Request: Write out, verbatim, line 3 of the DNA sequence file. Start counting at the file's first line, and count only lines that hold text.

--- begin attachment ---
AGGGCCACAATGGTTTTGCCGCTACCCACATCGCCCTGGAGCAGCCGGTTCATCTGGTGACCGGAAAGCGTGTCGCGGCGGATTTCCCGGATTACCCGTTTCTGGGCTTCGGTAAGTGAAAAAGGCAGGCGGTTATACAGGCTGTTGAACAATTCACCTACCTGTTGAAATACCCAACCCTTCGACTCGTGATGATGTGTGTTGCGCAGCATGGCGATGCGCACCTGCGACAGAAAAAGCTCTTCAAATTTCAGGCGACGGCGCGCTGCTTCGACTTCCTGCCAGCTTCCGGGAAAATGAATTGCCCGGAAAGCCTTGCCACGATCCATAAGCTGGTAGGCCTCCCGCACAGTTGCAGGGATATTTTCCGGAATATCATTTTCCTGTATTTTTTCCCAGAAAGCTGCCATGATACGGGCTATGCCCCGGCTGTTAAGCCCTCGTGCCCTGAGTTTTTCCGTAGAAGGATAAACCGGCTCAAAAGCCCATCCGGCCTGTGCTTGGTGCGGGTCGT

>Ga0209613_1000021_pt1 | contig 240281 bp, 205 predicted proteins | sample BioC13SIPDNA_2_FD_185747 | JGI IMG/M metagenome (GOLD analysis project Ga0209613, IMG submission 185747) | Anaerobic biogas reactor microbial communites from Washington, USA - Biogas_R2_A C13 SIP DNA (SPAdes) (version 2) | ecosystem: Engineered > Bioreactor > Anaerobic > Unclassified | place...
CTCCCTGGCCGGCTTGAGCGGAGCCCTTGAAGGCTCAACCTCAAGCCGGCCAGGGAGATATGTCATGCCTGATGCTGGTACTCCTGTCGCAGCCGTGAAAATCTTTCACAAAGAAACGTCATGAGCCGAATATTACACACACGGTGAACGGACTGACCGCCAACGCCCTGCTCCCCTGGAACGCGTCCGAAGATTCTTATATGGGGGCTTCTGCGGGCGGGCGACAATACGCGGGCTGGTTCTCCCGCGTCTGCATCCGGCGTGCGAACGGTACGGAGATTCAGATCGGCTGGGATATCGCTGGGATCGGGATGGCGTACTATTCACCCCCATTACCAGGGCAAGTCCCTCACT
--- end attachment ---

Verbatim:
CTCCCTGGCCGGCTTGAGCGGAGCCCTTGAAGGCTCAACCTCAAGCCGGCCAGGGAGATATGTCATGCCTGATGCTGGTACTCCTGTCGCAGCCGTGAAAATCTTTCACAAAGAAACGTCATGAGCCGAATATTACACACACGGTGAACGGACTGACCGCCAACGCCCTGCTCCCCTGGAACGCGTCCGAAGATTCTTATATGGGGGCTTCTGCGGGCGGGCGACAATACGCGGGCTGGTTCTCCCGCGTCTGCATCCGGCGTGCGAACGGTACGGAGATTCAGATCGGCTGGGATATCGCTGGGATCGGGATGGCGTACTATTCACCCCCATTACCAGGGCAAGTCCCTCACT